Adventure travel gains allure in depressing economy
By Laura MacInnis
GENEVA (Reuters Life!) - Cheaper airfares are compelling increasing numbers of people to book African safaris, Vietnamese bike tours, and Moroccan desert trips as a way to escape news of the depressed -- and depressing -- world economy.
Adventure travel companies have witnessed an unusual bump in demand in the midst of the global crisis that in recent months has devastated stock markets, slashed jobs and gouged savings.
Many travelers are booking trips at the last minute that are typically planned months ahead of time.
"Beyond belief, we had a record month in January," said Tim Greening, director of KEI Adventure Travel, a British-based trekking, climbing and mountain biking specialist. "It's not all doom and gloom out there," he said.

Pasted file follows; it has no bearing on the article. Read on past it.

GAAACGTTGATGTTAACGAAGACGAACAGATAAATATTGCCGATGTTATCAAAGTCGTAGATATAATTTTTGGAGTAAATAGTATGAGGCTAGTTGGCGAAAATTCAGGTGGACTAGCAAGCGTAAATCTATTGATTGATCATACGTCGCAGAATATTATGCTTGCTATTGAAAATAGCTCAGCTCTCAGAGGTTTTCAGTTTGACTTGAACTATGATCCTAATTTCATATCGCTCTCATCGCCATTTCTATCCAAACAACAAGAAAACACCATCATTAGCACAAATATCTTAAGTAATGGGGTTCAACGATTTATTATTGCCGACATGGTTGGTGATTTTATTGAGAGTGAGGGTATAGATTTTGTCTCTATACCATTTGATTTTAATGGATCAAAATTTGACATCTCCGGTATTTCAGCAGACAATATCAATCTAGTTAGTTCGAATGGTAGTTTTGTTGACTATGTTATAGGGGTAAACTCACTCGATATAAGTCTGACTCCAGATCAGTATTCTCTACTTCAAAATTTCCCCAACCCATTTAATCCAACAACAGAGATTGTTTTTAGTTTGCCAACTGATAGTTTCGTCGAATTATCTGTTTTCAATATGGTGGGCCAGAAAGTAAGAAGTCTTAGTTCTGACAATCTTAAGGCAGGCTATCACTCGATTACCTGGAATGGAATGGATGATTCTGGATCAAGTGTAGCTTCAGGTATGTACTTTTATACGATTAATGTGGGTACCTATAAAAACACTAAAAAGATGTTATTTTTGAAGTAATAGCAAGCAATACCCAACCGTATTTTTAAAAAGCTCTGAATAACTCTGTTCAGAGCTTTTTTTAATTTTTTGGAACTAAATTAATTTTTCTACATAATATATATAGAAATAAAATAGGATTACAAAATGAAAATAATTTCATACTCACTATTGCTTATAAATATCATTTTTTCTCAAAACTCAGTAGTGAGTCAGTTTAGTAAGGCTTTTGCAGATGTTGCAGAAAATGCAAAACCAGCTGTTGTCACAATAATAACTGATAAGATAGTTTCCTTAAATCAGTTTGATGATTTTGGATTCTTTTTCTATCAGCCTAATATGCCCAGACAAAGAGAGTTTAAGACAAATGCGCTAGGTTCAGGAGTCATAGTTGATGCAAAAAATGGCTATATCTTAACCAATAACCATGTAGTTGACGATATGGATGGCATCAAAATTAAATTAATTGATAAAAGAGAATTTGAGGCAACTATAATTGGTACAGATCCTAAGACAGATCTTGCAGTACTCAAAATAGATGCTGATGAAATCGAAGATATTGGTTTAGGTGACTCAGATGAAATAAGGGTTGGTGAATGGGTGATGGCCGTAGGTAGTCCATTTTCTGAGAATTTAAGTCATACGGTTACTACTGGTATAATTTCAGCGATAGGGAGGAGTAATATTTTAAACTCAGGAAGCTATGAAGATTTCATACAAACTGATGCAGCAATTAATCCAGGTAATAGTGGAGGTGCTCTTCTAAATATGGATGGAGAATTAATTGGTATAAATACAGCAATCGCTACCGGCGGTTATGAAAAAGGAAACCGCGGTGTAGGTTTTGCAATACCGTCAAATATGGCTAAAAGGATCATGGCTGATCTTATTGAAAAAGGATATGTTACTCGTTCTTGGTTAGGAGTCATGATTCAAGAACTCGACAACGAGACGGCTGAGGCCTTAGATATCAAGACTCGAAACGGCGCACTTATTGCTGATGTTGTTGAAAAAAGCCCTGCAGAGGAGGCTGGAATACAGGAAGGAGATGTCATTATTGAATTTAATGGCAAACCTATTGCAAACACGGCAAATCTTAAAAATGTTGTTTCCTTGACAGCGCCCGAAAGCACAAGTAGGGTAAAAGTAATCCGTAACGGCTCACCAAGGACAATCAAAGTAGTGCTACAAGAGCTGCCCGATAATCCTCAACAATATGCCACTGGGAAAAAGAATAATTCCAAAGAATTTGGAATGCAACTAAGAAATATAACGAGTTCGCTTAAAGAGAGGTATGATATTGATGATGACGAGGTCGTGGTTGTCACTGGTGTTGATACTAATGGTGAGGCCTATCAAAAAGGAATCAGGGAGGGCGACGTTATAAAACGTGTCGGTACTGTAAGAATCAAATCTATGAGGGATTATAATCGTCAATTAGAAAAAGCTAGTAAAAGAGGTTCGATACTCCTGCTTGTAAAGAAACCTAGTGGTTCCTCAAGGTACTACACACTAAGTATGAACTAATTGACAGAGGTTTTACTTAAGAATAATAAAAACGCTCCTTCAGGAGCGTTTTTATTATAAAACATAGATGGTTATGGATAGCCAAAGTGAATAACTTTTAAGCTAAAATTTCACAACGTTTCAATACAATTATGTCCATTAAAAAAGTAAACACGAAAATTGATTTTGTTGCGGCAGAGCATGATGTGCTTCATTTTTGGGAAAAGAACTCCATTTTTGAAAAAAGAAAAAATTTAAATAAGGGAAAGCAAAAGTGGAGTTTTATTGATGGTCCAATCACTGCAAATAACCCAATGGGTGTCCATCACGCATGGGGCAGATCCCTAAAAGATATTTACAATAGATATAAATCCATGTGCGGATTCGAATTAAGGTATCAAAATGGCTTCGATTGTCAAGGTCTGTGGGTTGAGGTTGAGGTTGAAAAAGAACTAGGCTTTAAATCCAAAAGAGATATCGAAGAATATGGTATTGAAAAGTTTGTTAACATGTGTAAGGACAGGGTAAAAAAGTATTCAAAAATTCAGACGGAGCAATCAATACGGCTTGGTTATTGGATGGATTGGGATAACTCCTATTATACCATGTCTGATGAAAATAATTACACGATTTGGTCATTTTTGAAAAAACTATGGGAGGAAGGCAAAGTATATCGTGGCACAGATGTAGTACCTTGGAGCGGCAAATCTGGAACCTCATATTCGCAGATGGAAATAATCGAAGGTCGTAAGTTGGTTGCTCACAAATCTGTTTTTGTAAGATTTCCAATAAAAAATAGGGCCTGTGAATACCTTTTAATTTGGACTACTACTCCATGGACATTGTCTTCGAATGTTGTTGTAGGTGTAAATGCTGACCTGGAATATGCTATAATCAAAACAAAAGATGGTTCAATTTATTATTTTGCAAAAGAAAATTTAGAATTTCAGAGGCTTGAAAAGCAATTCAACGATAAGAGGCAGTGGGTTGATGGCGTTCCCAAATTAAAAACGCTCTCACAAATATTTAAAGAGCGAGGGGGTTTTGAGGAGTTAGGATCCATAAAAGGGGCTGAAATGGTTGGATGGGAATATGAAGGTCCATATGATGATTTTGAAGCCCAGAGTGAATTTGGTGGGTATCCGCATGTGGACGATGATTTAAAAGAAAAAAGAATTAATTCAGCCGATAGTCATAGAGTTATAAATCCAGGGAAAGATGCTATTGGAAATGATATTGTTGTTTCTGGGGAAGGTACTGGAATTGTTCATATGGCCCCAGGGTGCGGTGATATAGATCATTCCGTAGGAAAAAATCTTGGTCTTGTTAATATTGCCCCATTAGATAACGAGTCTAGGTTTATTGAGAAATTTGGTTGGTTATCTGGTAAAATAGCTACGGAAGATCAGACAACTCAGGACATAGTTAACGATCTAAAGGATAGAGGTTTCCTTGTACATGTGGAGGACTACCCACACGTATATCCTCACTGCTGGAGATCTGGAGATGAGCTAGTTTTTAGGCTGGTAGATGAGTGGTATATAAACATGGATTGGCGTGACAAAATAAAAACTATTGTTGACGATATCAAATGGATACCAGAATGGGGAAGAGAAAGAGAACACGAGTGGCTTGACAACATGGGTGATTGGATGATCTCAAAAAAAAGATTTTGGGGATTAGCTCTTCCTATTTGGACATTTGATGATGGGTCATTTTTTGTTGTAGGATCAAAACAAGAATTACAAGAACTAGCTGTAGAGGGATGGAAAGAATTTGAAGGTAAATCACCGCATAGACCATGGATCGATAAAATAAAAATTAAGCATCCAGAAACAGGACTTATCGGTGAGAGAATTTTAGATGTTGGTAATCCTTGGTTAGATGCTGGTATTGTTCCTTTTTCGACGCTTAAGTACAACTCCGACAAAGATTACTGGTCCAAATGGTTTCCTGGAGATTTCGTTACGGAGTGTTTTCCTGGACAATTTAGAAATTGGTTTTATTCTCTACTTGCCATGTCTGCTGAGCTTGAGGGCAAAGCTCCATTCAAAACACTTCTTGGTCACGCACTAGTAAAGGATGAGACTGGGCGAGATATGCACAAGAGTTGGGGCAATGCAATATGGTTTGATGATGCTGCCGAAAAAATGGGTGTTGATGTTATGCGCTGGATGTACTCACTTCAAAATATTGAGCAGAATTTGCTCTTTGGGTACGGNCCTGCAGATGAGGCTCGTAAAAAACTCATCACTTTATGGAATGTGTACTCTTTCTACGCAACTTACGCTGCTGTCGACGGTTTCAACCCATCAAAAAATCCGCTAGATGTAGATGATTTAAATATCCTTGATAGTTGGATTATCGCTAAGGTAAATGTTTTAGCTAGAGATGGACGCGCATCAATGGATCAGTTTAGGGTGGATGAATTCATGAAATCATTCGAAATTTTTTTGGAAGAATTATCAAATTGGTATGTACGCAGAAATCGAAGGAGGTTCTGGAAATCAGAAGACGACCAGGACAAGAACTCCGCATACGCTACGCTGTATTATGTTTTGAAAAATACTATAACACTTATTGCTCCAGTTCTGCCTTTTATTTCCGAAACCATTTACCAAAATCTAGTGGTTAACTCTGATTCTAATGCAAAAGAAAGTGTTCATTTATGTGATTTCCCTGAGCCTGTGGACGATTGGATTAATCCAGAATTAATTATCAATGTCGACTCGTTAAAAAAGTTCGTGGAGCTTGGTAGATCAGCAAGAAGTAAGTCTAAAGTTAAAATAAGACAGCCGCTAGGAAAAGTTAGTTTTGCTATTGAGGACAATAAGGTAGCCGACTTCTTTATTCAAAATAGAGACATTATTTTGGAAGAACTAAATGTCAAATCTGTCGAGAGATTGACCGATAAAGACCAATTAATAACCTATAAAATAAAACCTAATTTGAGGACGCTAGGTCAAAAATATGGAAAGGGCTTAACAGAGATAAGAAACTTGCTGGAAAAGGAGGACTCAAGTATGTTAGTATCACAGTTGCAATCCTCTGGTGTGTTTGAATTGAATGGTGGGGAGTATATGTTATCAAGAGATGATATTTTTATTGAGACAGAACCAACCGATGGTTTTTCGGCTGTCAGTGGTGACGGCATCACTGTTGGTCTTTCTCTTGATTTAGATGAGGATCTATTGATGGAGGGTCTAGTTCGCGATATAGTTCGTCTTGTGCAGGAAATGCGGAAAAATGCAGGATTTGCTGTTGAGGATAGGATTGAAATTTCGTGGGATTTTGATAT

Canada's G.A.P. Adventures, whose most popular trips are to Peru, China, Egypt, Costa Rica, and Vietnam, benefited from a 40 percent increase in business in the first two months of 2009.
"Our numbers are up," G.A.P. chief executive Bruce Poon Tip said by e-mail from Australia. "The mid-range and lower-end product is very strong. We are seeing that the younger professional market is still traveling."
Several operators said airline seat sales have spurred quick holiday decisions on the part of professionals whose employment is not at direct risk from the recent economic fallout.
"People who still have jobs have a lot to take advantage of at the moment, with cheaper gas and cheaper mortgages as a result of the recent interest rate cuts," said Jeff Willner, the head of Kensington Tours, which also recorded higher bookings in January and February. Continued...